Monthly Archives: October 2014

How To Output A List Of All Files In A Directory Using PowerShell

October 28, 2014

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The Problem

I was recently tasked with sifting through years of stuff that had built up on one of the Windows servers at work and removing that which was no longer required. As a developer, this largely meant clearing out the local instance of SQL Server (tables, views, stored procs, functions, SSIS packages and jobs), but also there were a lot of batch (.bat) files and SQL (.sql) files knocking about.

These files needed cataloguing before I archived any of them as I knew that some were still in use. SQL Server wasn’t a problem as there are various system stored procedures to return a list of various entities, but how was I going to get a list of files that were scattered and buried in the ageing directory structure?

I tried using the Windows Explorer search function, but it was so hit and miss that I couldn’t rely upon it.

I thought maybe I could knock up an ASP.Net page to trawl through the folders and give me a list. Sure I could do this (I recall doing it with Classic ASP many moons ago), but then I remembered about PowerShell.

PowerShell

I’d only recently heard of PowerShell and seen some script and was impressed with what could be achieved, but I hadn’t had a real reason to use it. Basically, PowerShell is a powerful scripting tool that sits under the Windows GUI and allows the user to perform all sorts of magical tasks. I won’t go into detail here, so take a look at this: What can I do with PowerShell? Surely it could perform some basic file filtering and output the list. I wasn’t wrong.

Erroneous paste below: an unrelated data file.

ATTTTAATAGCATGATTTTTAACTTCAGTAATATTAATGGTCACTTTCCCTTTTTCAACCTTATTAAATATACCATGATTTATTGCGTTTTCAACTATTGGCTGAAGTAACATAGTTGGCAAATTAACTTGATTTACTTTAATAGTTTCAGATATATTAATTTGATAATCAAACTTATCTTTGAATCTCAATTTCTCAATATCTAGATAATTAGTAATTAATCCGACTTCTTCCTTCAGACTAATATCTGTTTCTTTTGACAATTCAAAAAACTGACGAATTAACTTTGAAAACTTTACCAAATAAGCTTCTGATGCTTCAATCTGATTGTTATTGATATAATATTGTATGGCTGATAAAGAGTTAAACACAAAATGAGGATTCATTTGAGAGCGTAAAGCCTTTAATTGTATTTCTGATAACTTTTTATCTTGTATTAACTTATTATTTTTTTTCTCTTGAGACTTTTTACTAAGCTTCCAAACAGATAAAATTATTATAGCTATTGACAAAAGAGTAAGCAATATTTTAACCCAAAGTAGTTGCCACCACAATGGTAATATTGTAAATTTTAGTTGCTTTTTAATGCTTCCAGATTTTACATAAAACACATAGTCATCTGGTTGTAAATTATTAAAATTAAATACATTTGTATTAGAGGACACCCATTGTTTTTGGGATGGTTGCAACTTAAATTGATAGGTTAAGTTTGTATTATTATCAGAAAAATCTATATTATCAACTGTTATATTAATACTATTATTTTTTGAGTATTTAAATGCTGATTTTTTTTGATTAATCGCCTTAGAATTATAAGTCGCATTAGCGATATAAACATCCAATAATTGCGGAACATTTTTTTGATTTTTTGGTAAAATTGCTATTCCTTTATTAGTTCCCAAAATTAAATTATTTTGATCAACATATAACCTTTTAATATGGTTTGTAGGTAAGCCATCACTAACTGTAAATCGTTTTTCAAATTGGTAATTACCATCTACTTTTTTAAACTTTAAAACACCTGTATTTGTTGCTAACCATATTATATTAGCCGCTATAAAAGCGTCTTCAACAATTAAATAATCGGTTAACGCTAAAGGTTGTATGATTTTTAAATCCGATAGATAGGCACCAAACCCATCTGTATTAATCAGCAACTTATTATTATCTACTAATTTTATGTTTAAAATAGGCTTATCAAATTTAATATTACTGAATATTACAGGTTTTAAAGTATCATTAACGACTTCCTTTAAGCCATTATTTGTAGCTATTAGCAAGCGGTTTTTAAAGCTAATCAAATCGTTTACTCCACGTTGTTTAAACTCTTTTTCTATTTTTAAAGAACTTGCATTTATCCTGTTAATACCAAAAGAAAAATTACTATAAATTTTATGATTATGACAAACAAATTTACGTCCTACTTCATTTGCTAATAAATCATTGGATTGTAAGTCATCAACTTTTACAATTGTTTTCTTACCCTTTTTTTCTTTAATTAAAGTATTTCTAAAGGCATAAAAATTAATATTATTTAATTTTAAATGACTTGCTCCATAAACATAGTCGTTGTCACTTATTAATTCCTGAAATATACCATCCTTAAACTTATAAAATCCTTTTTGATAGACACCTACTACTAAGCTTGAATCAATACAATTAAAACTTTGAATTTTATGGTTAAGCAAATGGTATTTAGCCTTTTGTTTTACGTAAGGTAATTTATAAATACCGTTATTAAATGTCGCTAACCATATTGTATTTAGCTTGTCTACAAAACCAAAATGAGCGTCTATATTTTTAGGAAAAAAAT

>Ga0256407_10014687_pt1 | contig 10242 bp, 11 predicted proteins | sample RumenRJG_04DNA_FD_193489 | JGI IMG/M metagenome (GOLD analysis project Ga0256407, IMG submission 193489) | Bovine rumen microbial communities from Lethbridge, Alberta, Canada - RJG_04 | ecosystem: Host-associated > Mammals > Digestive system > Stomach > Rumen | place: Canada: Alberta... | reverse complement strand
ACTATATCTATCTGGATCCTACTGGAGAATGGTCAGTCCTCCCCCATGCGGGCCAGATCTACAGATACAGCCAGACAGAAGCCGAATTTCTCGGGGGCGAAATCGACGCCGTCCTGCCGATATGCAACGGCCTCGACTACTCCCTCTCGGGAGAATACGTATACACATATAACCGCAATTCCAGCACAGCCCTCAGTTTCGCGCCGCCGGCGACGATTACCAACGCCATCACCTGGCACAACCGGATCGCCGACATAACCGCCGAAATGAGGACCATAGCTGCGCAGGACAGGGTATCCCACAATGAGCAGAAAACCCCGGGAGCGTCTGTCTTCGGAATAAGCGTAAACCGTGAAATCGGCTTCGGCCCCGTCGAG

Get To The Point

This is all you need to do:

Get-ChildItem C:\ -Recurse | Where {$_.extension -eq “.bat”} | ForEach-Object { $_.FullName } > C:\File.txt

Here’s how to paste script into PowerShell.

Break It Down

I’m not going to pretend that I know exactly what the switches do, but here’s a quick breakdown of the script:

  • The script is broken up by the pipes (|)
  • Get-ChildItem C:\ returns all files within the root of C:. The drive letter can be changed
  • -Recurse loops through all of the subdirectories C: and returns the files in those subdirectories too. How simple is that? I love it!
  • Where {$_.extension -eq “.bat”} only returns files with a .bat file extension. You can omit this if you want to return all file types
  • ForEach-Object { $_.FullName } returns the full path of each file, including the drive letter
  • > C:\File.txt chucks the results into a text file with a name and location of your choice. You can omit this to display the output within the PowerShell window instead

Bish, bash, bosh, job done!

 

Photo Credit: Joe Olson via Compfight cc

How To Paste Text Into PowerShell

October 28, 2014

PowerShell LogoSo you’ve found a PowerShell script online that you want to use or maybe you’ve saved a previously used script to a text file. All you want to do is copy the script and paste it into PowerShell, but there’s no Paste option in the context menu and CTRL+V doesn’t work.

There’s a nice easy solution to this problem:

  1. Open PowerShell
  2. Click on the PowerShell icon in the top left of the PowerShell window
  3. Expand Edit and select Paste

There are some other useful tools hidden away up there too.

 

Photo Credit: Joe Olson via Compfight cc